As I have been moving my garden I am learning a great deal about mature plants and their reaction to being disturbed. I have had a great deal of experience with moving plants and marvel at just how well plants adapt both above ground and below ground. The way I move my garden is to dig like plants. Recently my dig saw me digging up all of my Lycoris squamigera, aka Pink or Naked Ladies, or Resurrection Lilies. I dug over 150 and the job was ever so rewarding. Especially when you look to buy these expensive bulbs online and find they start at the very pricey amount of $5 per bulb! That means I dug about $800 worth of bulbs. I think these will become part of stock when I open a nursery on my land--one day.
Coincidentally I am also digging daffodils (Narcissus species) because these bulbs emerge the same time as the Lycoris bulbs. The foliage of daffodils and Pink lady bulbs not only emerges at about the same time (Pink lady bulbs comes up a wee bit later than daffodil foliage) but the foliage of the two kinds of bulbs is very similar. If you are not attuned to the difference you might be quick to think that Pink Lady foliage is daffodil foliage. You will be sorely disappointed when that foliage produces no blooms in the spring time. Let me outline the differences of the two bulbs I observed in my garden.
Pink Lady foliage is rounded and generally larger than daffodil foliage. You can clearly see this when looking at the tips of the foliage of the Pink Lady bulb (on the left) and the 'Ice Follies' daffodil (on the right. I purposely chose a large flowering daffodil for comparison purposes to the Pink Lady foliage. Obviously daffodil foliage is varied but generally all daffodil bulbs produce a pointed leaf whereas the Pink Lady foliage will be rounded to oblong on the end of the leaf.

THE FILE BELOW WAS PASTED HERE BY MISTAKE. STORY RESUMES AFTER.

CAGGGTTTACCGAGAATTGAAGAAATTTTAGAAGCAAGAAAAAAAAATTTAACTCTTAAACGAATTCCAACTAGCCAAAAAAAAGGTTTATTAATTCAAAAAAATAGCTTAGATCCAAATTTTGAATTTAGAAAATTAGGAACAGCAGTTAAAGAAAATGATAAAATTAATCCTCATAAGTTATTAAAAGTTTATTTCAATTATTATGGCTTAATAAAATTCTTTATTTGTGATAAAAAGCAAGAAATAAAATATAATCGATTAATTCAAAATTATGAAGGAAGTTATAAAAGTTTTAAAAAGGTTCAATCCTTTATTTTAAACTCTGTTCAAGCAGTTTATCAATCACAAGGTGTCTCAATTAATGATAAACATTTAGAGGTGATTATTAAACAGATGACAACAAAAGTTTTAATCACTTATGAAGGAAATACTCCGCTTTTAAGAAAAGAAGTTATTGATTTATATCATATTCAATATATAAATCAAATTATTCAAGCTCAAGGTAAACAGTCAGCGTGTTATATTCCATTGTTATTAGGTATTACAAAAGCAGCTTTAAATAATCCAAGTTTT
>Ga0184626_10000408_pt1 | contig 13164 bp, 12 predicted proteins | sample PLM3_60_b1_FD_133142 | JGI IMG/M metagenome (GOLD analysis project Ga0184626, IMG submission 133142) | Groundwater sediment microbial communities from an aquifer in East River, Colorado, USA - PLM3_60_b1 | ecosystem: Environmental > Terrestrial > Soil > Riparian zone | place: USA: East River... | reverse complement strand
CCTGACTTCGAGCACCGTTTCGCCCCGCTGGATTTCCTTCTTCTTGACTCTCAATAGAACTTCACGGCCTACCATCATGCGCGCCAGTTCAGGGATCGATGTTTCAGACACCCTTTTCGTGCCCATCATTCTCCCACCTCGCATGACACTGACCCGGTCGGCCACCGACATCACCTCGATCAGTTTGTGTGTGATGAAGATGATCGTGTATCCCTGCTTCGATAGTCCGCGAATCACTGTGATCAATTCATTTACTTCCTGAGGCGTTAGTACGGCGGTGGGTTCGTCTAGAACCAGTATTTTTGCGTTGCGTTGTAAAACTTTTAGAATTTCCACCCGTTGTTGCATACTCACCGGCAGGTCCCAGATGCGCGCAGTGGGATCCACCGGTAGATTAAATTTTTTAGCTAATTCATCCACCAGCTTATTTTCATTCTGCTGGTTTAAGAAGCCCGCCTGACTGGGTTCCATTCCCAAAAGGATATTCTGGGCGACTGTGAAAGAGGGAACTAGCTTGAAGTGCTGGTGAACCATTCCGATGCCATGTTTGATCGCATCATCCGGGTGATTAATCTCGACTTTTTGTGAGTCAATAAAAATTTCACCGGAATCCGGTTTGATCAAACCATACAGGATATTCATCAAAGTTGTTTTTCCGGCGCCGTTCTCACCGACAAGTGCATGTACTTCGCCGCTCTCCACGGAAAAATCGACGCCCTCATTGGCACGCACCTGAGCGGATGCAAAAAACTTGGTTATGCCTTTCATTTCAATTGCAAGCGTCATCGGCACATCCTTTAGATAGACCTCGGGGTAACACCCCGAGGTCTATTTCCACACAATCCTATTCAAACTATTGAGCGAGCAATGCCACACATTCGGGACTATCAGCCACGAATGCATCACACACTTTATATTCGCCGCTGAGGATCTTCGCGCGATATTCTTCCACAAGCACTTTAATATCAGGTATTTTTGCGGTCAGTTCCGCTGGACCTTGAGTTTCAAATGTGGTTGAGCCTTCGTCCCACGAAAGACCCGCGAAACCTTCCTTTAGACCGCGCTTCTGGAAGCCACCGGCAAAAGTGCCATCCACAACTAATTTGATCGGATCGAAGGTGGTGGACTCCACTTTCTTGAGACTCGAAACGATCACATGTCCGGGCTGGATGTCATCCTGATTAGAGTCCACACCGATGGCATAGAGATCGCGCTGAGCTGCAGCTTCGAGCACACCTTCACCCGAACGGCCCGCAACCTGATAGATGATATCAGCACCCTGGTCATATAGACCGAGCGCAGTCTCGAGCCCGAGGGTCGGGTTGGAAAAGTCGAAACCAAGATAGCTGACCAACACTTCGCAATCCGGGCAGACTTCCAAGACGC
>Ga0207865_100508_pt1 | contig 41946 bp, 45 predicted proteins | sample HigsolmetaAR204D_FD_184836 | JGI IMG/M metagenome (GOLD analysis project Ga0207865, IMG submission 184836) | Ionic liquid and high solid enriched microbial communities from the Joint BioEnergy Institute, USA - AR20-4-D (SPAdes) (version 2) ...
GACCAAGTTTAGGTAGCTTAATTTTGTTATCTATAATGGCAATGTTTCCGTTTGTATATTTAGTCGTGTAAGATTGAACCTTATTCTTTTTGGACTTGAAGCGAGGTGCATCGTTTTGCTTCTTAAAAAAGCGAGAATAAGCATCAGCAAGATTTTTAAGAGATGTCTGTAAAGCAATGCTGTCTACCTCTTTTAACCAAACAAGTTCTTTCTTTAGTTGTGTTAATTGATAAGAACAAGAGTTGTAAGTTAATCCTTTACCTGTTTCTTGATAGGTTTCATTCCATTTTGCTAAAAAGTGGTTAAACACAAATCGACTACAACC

Another huge difference is the size of the bulbs. Pink Lady bulbs can get quite large when mature. I dug a wide variety of sizes of Pink Lady bulbs. They ranged in size from a diameter of six inches to a diameter of 1/2 inch. The smaller bulbs were generally offsets or bulbs that had not been in place for more than one or two years. You can kind of determine if a bulb is a daffodil or Pink Lady simply looking at the size, but if in doubt there is one very telling clue that can help you decide the difference. You can see it in the above and below pictures.
The major difference is that the Pink Lady bulbs will simultaneously put out multiple leaf stalks whereas the daffodil bulbs will put out only one leaf stalk per bulb. The bulb on the right looks like it has multiple leaf stalks but there are actually two bulbs there that are attached. The Pink Lady bulb in the center has many leaf stalks but only one bulb. Additionally, the leaves that emerge from the Pink Lady bulbs are all fairly uniform in size, color, and texture whereas daffodil foliage may emerge at different times and be different lengths.